Why I chose Music Technology at Royal Birmingham Conservatoire

Joseph Ockford is a current MMus Music Technology student at the Royal Birmingham Conservatoire. Here Joseph reflects on his time as an undergraduate student while he studied BMus Music Technology, how he first discovered the course and the experiences that have changed his life.

Joseph Ockford Primary Image

Ironically enough, choosing to study BMus Music Technology at the Royal Birmingham Conservatoire didn’t even cross my mind at A-level. I didn’t even know that they offered tech courses. 

I grew up just outside the city in the ex-industrial suburb of Sandwell, and as a local aspiring musician, attending the Royal Birmingham Conservatoire was always an aspiration. I played Tenor horn and French horn in local orchestras and had always planned on doing a performance degree. However, that changed when I discovered music technology at A-Level. The idea that I could record my own music as opposed to solely playing the work of others appealed to me and I quickly realised that this was where my true passion lay.

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I started researching music technology degrees and naturally found my way onto the websites of traditional universities; the idea of going to a conservatoire quickly fell out of my mind. I was stuck between two other universities and decided to ask my A-level teacher for some advice. It was only when I brought up Royal Birmingham Conservatoire in passing that he asked me if I’d seen the BMus Music Technology course. He said that with my performance background and music theory knowledge I’d be a good fit. Unfortunately the Open Days had already passed, but by this point my interest had been piqued and I wanted to dig a bit deeper. I pushed my luck, phoned up the Conservatoire and was fortunate enough to piggy back on a tour with the head of music technology that was conveniently already taking place.

I arrived at the old campus (we’ve since moved to the Eastside area of the city centre) and was greeted by Dr Simon Hall, the head of music technology. He was showing me around the building, answering my questions and filling me in on what students get up to. The more I got to see, the more I realised that I wanted to study music technology at RBC.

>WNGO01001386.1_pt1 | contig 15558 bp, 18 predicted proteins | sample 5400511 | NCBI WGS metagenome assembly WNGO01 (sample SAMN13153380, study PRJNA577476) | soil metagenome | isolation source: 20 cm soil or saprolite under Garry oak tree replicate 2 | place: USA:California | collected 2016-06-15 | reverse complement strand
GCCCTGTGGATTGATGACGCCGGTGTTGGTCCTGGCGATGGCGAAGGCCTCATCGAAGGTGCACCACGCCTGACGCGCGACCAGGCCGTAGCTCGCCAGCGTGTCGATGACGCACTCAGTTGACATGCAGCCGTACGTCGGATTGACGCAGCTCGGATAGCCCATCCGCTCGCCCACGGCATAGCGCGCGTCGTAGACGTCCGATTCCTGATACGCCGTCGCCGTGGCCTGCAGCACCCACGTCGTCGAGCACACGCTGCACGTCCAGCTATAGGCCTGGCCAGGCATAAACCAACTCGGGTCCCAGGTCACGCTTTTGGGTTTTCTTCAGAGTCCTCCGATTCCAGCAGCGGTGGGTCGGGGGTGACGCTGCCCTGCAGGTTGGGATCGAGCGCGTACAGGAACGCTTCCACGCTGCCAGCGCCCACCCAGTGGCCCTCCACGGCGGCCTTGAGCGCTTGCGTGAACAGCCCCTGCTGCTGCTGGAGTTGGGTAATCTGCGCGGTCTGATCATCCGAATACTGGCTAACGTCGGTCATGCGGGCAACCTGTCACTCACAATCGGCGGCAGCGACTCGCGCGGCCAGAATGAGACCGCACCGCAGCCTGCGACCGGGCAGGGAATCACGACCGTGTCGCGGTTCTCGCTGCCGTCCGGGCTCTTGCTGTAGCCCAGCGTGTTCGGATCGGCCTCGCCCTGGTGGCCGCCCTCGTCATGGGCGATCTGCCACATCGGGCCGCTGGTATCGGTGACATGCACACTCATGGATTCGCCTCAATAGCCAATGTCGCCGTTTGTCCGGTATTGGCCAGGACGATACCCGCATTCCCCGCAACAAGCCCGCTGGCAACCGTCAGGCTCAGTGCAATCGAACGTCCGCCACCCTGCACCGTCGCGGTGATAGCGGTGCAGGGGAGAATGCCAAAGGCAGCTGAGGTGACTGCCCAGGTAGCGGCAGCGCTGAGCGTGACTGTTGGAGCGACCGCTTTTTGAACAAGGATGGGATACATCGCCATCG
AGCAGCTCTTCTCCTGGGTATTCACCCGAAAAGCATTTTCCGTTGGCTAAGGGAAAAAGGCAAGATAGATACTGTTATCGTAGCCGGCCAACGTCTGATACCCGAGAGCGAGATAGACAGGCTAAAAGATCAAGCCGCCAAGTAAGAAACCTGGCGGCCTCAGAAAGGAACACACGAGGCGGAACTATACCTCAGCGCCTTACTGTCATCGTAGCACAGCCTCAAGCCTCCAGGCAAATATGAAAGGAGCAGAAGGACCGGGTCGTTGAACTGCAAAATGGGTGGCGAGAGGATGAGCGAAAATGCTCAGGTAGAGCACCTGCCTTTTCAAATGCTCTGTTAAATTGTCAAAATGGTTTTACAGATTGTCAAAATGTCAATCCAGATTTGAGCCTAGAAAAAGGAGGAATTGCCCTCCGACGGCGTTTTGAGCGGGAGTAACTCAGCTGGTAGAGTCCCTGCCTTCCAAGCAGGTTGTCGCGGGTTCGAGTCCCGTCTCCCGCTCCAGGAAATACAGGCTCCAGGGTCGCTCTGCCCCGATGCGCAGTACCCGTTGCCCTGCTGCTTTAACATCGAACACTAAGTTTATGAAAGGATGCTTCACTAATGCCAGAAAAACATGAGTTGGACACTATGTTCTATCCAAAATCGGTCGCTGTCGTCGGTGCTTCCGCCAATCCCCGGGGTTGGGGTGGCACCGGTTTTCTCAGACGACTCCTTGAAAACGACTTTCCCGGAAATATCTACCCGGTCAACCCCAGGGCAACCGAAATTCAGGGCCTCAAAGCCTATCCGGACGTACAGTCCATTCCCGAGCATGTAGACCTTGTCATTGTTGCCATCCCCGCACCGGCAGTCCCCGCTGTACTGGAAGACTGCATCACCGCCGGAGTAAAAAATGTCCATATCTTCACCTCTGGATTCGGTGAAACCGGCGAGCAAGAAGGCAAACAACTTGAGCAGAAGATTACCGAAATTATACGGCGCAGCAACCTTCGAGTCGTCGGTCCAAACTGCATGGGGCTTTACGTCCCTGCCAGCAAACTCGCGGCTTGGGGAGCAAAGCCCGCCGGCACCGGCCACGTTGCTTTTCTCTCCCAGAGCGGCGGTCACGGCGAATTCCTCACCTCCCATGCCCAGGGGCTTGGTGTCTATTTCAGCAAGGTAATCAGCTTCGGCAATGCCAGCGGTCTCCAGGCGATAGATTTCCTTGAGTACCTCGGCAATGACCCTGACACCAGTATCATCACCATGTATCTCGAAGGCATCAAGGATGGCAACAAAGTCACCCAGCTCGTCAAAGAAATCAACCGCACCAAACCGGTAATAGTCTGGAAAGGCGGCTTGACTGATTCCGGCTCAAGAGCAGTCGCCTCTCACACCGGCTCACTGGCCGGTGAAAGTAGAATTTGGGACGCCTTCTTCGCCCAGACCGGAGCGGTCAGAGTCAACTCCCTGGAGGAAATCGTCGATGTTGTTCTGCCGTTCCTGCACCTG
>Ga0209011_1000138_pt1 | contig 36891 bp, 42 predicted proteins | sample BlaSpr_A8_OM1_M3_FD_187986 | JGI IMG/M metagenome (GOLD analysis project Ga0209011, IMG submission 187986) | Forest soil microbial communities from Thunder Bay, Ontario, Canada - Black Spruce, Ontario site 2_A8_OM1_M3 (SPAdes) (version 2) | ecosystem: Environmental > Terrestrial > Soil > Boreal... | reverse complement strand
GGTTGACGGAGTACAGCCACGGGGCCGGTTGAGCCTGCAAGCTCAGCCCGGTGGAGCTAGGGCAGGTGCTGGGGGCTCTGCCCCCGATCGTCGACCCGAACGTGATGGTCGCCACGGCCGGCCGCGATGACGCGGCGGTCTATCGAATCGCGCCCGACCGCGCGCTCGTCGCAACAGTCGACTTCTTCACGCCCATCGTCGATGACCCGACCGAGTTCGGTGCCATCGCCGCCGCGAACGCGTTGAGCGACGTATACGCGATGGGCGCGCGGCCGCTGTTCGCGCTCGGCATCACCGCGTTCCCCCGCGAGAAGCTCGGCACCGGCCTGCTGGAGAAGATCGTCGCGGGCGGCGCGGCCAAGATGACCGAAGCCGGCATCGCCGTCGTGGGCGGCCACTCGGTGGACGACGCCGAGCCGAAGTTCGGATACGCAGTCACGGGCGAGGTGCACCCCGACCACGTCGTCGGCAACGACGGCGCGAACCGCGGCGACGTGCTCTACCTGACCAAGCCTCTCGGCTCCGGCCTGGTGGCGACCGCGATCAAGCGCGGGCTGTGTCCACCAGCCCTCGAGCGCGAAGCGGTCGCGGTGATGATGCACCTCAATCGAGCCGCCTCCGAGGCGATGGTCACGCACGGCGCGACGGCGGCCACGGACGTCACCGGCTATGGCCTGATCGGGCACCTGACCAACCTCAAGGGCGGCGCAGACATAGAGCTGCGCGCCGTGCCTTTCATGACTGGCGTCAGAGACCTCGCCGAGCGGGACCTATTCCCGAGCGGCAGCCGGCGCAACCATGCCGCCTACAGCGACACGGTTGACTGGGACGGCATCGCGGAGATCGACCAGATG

It’s a cliché thing to say, but the staff and student body are incredibly welcoming. As it turned out, the tour was only for me and one other prospective student, meaning that Simon had taken time out specifically to make us feel welcome and show us around personally. As I’ve come to learn, this is the norm not the exception at RBC. The atmosphere throughout the entire building is friendly and inviting, yet there is still an institution wide ethos of hard work, as is to be expected at a top conservatoire. Even four years ago back in the old building our facilities were good, but since moving to the Eastside our facilities are now second to none. We have two SSL equipped recording studios, multiple state-of-the-art mixing rooms, a bespoke mastering suite, and all of the performance spaces at RBC are kitted out with SSL live desks to make great sounding gigs. If I were to list all of our gear I’d be here all day, but in my opinion the greatest part of being a music technology student at a conservatoire is the surplus of amazing musicians to record. Like I said earlier, everyone wants to help everyone here, so you’ll never be short of players to practise your recording skills on.

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The course is very musically driven and as a conservatoire student you will have to do music history and theory components just like the performance students. Not only that, but you will be expected to do some composing of your own music as part of your yearly portfolio submissions. For me that was a big plus, but for some that’s less appealing.

All that being said, choosing RBC was probably the best thing I have done for my career. I have met some amazing friends and players who I know will be in my lifelong network. I’ve had some life affirming experiences (like playing a gig in the European Union parliament building and shadowing sessions at Abbey Road and Real World Studios) and I’d like to think I’ve learnt few things about making records as well. 

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